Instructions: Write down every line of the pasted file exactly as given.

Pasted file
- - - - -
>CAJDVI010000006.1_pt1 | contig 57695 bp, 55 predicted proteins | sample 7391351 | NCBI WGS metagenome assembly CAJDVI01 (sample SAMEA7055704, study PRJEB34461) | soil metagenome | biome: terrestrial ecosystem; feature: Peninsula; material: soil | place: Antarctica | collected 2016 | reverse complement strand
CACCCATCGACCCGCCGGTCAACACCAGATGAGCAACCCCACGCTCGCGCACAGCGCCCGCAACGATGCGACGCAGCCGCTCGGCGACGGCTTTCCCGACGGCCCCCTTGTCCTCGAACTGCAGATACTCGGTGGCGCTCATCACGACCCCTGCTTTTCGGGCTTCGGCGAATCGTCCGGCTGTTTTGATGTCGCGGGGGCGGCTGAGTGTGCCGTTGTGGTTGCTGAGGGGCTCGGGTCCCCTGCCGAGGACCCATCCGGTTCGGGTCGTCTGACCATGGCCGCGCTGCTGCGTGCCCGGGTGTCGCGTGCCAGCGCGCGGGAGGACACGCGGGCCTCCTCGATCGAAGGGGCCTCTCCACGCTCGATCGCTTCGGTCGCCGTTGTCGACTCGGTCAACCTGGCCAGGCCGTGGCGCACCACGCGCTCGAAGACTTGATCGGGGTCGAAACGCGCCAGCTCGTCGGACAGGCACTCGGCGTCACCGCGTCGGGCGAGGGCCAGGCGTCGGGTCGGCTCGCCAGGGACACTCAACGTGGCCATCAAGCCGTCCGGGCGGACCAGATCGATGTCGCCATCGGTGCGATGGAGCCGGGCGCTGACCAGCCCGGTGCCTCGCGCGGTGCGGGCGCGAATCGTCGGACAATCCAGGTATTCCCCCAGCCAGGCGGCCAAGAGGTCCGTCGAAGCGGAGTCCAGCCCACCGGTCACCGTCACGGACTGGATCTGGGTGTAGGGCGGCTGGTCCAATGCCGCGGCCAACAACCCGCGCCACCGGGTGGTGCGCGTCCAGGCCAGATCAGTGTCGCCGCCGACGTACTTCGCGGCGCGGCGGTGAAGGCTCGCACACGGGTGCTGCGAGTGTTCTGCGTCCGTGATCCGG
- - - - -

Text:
>CAJDVI010000006.1_pt1 | contig 57695 bp, 55 predicted proteins | sample 7391351 | NCBI WGS metagenome assembly CAJDVI01 (sample SAMEA7055704, study PRJEB34461) | soil metagenome | biome: terrestrial ecosystem; feature: Peninsula; material: soil | place: Antarctica | collected 2016 | reverse complement strand
CACCCATCGACCCGCCGGTCAACACCAGATGAGCAACCCCACGCTCGCGCACAGCGCCCGCAACGATGCGACGCAGCCGCTCGGCGACGGCTTTCCCGACGGCCCCCTTGTCCTCGAACTGCAGATACTCGGTGGCGCTCATCACGACCCCTGCTTTTCGGGCTTCGGCGAATCGTCCGGCTGTTTTGATGTCGCGGGGGCGGCTGAGTGTGCCGTTGTGGTTGCTGAGGGGCTCGGGTCCCCTGCCGAGGACCCATCCGGTTCGGGTCGTCTGACCATGGCCGCGCTGCTGCGTGCCCGGGTGTCGCGTGCCAGCGCGCGGGAGGACACGCGGGCCTCCTCGATCGAAGGGGCCTCTCCACGCTCGATCGCTTCGGTCGCCGTTGTCGACTCGGTCAACCTGGCCAGGCCGTGGCGCACCACGCGCTCGAAGACTTGATCGGGGTCGAAACGCGCCAGCTCGTCGGACAGGCACTCGGCGTCACCGCGTCGGGCGAGGGCCAGGCGTCGGGTCGGCTCGCCAGGGACACTCAACGTGGCCATCAAGCCGTCCGGGCGGACCAGATCGATGTCGCCATCGGTGCGATGGAGCCGGGCGCTGACCAGCCCGGTGCCTCGCGCGGTGCGGGCGCGAATCGTCGGACAATCCAGGTATTCCCCCAGCCAGGCGGCCAAGAGGTCCGTCGAAGCGGAGTCCAGCCCACCGGTCACCGTCACGGACTGGATCTGGGTGTAGGGCGGCTGGTCCAATGCCGCGGCCAACAACCCGCGCCACCGGGTGGTGCGCGTCCAGGCCAGATCAGTGTCGCCGCCGACGTACTTCGCGGCGCGGCGGTGAAGGCTCGCACACGGGTGCTGCGAGTGTTCTGCGTCCGTGATCCGG